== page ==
The FWC has unleashed a scathing attack on this employer’s HR department for leaving two inexperienced employees in charge of a workplace investigation that resulted in the summary dismissal of an abusive employee who had physical contact with a co-worker.
Despite having a valid reason for the fighting employee’s dismissal, a range of additional circumstances made the summary dismissal ultimately unfair.
The moral of this story is that an employer must not forget fair procedural requirements, even when a dismissal appears more than justified.
Imagine conducting a workplace investigation thought to be watertight.
You’ve sacked two fighting employees.
But then you’re forced to give one his job back!
This employer was faced with that exact nightmare situation.
This recent dismissal decision from the FWC shows how an HR investigation into serious workplace misbehaviour can quickly go from bullet-proof to disastrous because of simple employer errors.
When faced with a violent and aggressive employee who has a history of threatening and anti-social behaviour, it is tempting to ignore established practices and cut procedural corners.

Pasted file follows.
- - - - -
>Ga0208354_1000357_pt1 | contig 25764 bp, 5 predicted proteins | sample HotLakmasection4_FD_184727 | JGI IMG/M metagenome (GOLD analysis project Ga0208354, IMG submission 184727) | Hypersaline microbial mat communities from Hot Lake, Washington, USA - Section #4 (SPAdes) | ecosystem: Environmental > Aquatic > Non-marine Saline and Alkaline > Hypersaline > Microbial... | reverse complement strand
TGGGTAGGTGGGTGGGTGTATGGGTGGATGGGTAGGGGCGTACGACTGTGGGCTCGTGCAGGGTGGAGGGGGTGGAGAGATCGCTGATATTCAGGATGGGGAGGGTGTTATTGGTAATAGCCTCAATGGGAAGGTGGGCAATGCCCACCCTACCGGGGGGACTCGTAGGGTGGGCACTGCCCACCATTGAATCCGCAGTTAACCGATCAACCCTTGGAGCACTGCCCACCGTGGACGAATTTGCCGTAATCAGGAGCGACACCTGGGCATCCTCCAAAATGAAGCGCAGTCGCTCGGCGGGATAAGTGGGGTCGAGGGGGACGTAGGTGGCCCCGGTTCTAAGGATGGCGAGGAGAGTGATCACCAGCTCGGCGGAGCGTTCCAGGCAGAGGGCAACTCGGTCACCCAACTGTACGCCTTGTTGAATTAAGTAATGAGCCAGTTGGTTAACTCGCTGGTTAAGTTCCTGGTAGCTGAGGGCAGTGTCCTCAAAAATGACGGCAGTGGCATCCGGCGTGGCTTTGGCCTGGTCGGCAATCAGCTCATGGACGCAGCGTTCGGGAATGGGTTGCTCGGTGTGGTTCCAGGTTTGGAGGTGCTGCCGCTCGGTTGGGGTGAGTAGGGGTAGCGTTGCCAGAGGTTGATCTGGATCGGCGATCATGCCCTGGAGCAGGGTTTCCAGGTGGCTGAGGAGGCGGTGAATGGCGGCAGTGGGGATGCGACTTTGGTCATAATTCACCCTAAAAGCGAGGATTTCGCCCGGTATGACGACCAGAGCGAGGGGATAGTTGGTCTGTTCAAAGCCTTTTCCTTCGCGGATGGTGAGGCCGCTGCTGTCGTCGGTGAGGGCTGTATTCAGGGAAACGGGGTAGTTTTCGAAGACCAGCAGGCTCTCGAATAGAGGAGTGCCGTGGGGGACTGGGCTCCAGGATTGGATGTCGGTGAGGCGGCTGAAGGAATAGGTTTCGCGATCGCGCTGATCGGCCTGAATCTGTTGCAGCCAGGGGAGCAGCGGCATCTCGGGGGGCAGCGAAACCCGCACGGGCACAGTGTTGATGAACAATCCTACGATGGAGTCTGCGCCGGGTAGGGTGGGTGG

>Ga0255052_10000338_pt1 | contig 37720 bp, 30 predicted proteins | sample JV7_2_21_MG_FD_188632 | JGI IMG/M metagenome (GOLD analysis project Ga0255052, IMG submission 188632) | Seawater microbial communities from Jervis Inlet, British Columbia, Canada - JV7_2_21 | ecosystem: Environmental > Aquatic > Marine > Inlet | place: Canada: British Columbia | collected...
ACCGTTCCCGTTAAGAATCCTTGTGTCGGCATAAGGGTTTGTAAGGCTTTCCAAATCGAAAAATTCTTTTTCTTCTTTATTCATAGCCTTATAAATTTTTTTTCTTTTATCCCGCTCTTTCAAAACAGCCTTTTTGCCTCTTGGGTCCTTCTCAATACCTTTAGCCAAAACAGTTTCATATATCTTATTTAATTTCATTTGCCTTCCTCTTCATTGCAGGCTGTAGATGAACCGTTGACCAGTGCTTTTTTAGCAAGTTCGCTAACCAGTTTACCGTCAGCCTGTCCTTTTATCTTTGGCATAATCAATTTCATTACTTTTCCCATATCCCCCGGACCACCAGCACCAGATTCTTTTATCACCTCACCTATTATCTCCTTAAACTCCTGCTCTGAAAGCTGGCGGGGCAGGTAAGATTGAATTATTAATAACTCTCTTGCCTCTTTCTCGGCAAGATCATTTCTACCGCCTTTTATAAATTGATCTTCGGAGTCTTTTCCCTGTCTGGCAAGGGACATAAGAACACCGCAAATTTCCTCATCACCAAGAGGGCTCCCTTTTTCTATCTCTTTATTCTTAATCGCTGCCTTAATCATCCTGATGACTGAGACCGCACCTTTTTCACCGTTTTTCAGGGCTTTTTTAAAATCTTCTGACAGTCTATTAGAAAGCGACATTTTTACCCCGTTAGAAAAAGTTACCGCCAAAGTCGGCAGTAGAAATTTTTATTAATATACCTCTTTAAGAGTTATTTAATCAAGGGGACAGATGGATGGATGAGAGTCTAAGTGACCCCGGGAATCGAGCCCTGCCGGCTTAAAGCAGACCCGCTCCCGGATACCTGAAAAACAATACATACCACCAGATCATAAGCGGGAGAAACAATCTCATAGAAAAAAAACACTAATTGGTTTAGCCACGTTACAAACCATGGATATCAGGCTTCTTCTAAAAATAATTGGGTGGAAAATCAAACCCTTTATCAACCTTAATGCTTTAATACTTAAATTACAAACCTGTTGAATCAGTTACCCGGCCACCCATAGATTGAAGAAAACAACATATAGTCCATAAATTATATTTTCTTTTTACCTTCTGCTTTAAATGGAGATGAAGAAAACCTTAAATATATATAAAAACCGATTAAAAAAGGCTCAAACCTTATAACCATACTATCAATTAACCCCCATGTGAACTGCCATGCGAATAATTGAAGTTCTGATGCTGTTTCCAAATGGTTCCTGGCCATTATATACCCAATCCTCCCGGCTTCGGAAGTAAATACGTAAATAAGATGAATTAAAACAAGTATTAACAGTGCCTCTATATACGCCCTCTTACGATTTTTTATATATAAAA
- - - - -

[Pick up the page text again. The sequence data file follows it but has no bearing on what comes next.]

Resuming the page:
This employer was tested to its limit by an employee who tried ‘every trick in the book’ including intimidation of the HR investigators.
Find out how the employer and its HR investigators managed to stay on track despite extremely trying circumstances.
Having two of its employees involved in a physical fight at work was concerning enough for this employer.
Then having the FWC reject the employer’s dismissal action as unfair was something the employer would not accept.
Find out what happened in the employer’s legal challenge to the initial finding and what it means for your misconduct procedures.
After a tumultuous few years through the courts, an employer’s decision to dismiss a fighting employee has finally been upheld by the Full Bench of the FWC.
The crux of the decision rested on whether years of systemic workplace bullying outweighed the employee’s extremely aggressive actions.
Luckily, the employer’s workplace investigation was not in question.
Yet another bungled workplace investigation has demonstrated the importance of covering all the bases when it comes to investigating serious misconduct in the workplace.
Even where an employer has a clearly valid reason for an employee’s immediate dismissal, it cannot rely on the valid reason alone. Time and again procedural flaws have brought employers’ workplace investigations undone.
Despite acts of significant gravity committed by the employees concerned, this employer learned a tough lesson about the importance of procedural fairness in HR investigations.